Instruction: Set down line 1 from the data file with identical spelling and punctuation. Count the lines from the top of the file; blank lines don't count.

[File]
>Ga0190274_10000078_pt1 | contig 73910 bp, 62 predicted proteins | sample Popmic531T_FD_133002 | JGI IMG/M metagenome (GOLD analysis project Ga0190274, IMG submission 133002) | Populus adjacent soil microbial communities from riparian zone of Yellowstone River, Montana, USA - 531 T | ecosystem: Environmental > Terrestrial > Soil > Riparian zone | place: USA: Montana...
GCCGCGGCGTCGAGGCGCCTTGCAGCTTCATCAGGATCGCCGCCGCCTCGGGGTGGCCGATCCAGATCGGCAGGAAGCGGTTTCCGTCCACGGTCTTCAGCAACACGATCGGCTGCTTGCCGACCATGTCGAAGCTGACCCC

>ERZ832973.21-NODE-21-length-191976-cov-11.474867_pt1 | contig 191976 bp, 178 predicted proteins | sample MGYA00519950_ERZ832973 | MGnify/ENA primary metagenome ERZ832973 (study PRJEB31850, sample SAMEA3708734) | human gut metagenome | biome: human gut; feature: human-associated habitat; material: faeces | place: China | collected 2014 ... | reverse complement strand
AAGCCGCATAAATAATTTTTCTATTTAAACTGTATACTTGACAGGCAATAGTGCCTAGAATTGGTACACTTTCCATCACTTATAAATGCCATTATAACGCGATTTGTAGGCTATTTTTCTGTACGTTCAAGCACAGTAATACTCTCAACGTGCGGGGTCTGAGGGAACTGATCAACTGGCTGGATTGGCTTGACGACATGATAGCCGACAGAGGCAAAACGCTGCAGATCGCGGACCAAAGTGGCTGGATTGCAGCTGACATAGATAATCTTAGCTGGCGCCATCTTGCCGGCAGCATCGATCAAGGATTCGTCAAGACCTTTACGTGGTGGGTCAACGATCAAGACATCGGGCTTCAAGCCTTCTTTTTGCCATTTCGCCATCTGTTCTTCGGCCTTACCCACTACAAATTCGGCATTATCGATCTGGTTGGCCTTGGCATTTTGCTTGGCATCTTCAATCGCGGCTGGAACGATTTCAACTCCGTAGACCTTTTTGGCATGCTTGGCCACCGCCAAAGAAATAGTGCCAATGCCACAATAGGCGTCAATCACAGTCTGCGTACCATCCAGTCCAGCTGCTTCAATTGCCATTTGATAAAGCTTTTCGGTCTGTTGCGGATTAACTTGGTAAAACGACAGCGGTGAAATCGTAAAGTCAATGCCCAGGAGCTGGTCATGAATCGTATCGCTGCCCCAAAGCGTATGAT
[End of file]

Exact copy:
>Ga0190274_10000078_pt1 | contig 73910 bp, 62 predicted proteins | sample Popmic531T_FD_133002 | JGI IMG/M metagenome (GOLD analysis project Ga0190274, IMG submission 133002) | Populus adjacent soil microbial communities from riparian zone of Yellowstone River, Montana, USA - 531 T | ecosystem: Environmental > Terrestrial > Soil > Riparian zone | place: USA: Montana...